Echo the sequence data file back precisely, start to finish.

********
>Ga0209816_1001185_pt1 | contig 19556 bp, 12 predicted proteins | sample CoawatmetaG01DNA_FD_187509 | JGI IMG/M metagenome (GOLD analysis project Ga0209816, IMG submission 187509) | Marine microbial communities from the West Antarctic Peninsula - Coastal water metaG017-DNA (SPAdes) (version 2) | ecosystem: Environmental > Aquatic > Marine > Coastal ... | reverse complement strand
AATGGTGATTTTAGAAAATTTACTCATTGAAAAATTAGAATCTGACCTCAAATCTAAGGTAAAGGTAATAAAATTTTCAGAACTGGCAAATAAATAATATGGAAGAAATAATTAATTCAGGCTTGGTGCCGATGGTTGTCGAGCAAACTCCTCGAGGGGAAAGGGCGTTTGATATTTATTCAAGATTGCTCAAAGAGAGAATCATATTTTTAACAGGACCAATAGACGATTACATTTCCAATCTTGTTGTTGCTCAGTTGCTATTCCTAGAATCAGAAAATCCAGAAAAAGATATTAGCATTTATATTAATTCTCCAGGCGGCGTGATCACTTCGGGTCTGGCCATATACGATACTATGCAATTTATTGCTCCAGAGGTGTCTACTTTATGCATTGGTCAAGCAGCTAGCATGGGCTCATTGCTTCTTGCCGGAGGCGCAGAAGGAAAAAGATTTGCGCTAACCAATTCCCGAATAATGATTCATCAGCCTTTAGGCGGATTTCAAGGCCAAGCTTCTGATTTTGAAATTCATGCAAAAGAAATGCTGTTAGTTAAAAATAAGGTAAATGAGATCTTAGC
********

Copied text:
>Ga0209816_1001185_pt1 | contig 19556 bp, 12 predicted proteins | sample CoawatmetaG01DNA_FD_187509 | JGI IMG/M metagenome (GOLD analysis project Ga0209816, IMG submission 187509) | Marine microbial communities from the West Antarctic Peninsula - Coastal water metaG017-DNA (SPAdes) (version 2) | ecosystem: Environmental > Aquatic > Marine > Coastal ... | reverse complement strand
AATGGTGATTTTAGAAAATTTACTCATTGAAAAATTAGAATCTGACCTCAAATCTAAGGTAAAGGTAATAAAATTTTCAGAACTGGCAAATAAATAATATGGAAGAAATAATTAATTCAGGCTTGGTGCCGATGGTTGTCGAGCAAACTCCTCGAGGGGAAAGGGCGTTTGATATTTATTCAAGATTGCTCAAAGAGAGAATCATATTTTTAACAGGACCAATAGACGATTACATTTCCAATCTTGTTGTTGCTCAGTTGCTATTCCTAGAATCAGAAAATCCAGAAAAAGATATTAGCATTTATATTAATTCTCCAGGCGGCGTGATCACTTCGGGTCTGGCCATATACGATACTATGCAATTTATTGCTCCAGAGGTGTCTACTTTATGCATTGGTCAAGCAGCTAGCATGGGCTCATTGCTTCTTGCCGGAGGCGCAGAAGGAAAAAGATTTGCGCTAACCAATTCCCGAATAATGATTCATCAGCCTTTAGGCGGATTTCAAGGCCAAGCTTCTGATTTTGAAATTCATGCAAAAGAAATGCTGTTAGTTAAAAATAAGGTAAATGAGATCTTAGC